The next quarter century of Indian independence: a golden period
In my column published a fortnight ago before the 75th anniversary of India’s independence, I argued that India’s renaissance was still incomplete. Prime Minister Narendra Modi’s speech from the ramparts of the historic Red Fort in the national capital of New Delhi on August 15 also seemed to suggest this, although he presented it not as an unfinished project but as a golden opportunity.
According to Modi, the next 25 years, when India approaches its centenary celebrations as an independent nation, would be a amrit kaal or ambrosial time. But, he urged his compatriots, for that to happen there must be a united push to make India great again. The logical question would be what are the desiderata [requirements] for such a transformation to take place?
According to the writings of [philosopher] Sri Aurobindo (1872-1950), whose 150th birthday India is also celebrating, then the roadmap would call for a complete transformation of India’s national life, nothing less than a ‘new creation’. Writing a hundred years ago in a series of essays entitled “The Renaissance in India”, Sri Aurobindo observed: “In the outward life of the nation we are still in a phase of much uncertainty and confusion, in largely due to political conditions. But the first period of superficial assimilation and aping of European ideas is over and the vehement religion of Indian patriotism has spoken…”.
[A] The unique Indian response must be pushed to its logical climax in the next quarter century in order to fulfill the promise of Indian renaissance.
I believe this is almost as true of India today as it is of Sri Aurobindo’s. As he said, “Indian society is in an even more chaotic phase; the old forms are crumbling while the new is still powerless to be born. Indeed, India has achieved much in the political, economic, social and cultural spheres over the past 75 years, coping with the appalling bloodshed of partition, the death or displacement of millions of people, an exchange of unprecedented populations in the history of the world and a religious crisis. civil war from which we have not yet fully recovered.
Moreover, India has had to face several conflicts and wars on its borders, both with Pakistan and with China. These disputes are not yet fully resolved. Unrest and insurgency within the country’s borders, a nationwide emergency in which constitutional freedoms and civil rights have been suspended, economic challenges, political uncertainty, natural disasters and a pandemic recent and still ongoing global crisis are among the extraordinary tests and trials that the world’s largest democracy and perhaps the most populous state has had to overcome. It is to India’s credit that she acquitted herself honourably, when many others, with less difficult or less daunting tribulations, could have or have already sunk.
In this context, revisiting Sri Aurobindo’s ideas can prove beneficial, even invaluable. Speaking with great enthusiasm about the Indian renaissance in his first articles shortly after his return to India in 1893, Sri Aurobindo describes the immense impact of Western ideas on the Indian mind:
“An ardent and imaginative race, long chained in the chains of the same tradition, had suddenly placed in its hands the key to a new world peopled with the beautiful or profound creations of Art and Knowledge. From this meeting of a foreign Art and a civilization with a different temperament from the temperament which created them, there emerged, as usually emerges from such encounters, an original Art and an original civilization. Originality does not consist in rejecting external influences but in accepting them as a new mold in which our own individuality can flow.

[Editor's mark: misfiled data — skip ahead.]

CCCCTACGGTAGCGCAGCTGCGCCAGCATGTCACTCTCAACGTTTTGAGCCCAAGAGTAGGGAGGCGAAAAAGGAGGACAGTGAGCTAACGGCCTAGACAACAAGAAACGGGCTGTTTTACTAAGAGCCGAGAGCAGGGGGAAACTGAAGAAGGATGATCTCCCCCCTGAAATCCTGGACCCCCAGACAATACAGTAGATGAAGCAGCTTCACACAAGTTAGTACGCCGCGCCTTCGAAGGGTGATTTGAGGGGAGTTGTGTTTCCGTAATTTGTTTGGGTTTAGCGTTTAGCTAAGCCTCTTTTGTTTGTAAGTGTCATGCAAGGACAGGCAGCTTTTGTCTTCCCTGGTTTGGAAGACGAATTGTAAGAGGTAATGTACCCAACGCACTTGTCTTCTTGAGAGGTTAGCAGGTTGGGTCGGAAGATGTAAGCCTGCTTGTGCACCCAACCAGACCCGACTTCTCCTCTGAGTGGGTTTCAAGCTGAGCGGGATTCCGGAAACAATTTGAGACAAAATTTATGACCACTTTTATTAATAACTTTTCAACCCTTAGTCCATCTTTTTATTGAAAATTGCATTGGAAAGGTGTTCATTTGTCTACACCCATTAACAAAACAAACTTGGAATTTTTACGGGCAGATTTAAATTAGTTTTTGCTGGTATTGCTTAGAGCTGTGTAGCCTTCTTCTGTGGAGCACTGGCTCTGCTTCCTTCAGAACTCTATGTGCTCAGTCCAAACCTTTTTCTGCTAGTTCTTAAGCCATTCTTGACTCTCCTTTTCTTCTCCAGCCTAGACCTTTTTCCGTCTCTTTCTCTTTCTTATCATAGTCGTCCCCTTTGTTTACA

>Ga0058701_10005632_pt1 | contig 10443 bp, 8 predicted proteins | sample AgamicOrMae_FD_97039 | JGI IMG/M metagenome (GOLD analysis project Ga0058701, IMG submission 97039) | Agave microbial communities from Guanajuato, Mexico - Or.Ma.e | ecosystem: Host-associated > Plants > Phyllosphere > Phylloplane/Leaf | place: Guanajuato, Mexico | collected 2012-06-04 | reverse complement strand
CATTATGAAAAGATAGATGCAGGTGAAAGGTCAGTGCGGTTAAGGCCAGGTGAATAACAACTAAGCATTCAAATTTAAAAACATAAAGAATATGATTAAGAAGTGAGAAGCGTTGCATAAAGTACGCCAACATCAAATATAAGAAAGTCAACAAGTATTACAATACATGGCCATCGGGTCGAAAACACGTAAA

A thaw of the old moral custom
The year of these statements is 1894, when he served the Maharaja of Baroda in various administrative departments, and always signed his name as “Arvind A. Ghosh”. What is striking is the ardour, even the poetic eloquence, with which Sri Aurobindo describes the rebirth in his early writings.
His more thoughtful reflections, to which we will return later, were much more sober, if not skeptical. Although so positive about the revival at first, he was also quick to note that the new social and political ideas that arose were “on a somewhat slavishly English model”. It was “a thaw of the old moral custom” which characterized the first phase of the Indian revival. What happened was that “the calm, docile, pious and devoted Hindu ideal was pushed back with impatient energy, and the Bengali, freed from the iron restraint which had rested like a gel on his blood warm and sensual feelings, happily escaped into the open air. the air… the young Bengali felt his joy, warmth and sensuality vividly.
This is a remarkable assessment, especially because this period was characterized by so many reforms in India’s institutionalized religious mentality and morality. The relaxation of the moral law of which Sri Aurobindo speaks certainly applies to the breaking down of caste and gender barriers, to the creation of a new individuality, to an unprecedented freedom of thought and knowledge. But instead, Hindus became somewhat Christianized and Semiticized, either through direct conversation or through reform movements such as the Brahmo Samaj or the Arya Samaj.
Much more was needed before India could find its soul. Religious and social reform liberated the Hindu spirit but also made it imitative and subservient to Western ideas. Sri Aurobindo continues, as we shall see, to show what the issue is. Neither a slavish imitation of foreign models, nor a reaction or a hatred of the modern world, with all its new possibilities. This third and only Indian response must be pushed to its logical climax in the next quarter century in order to fulfill the promise of Indian renaissance.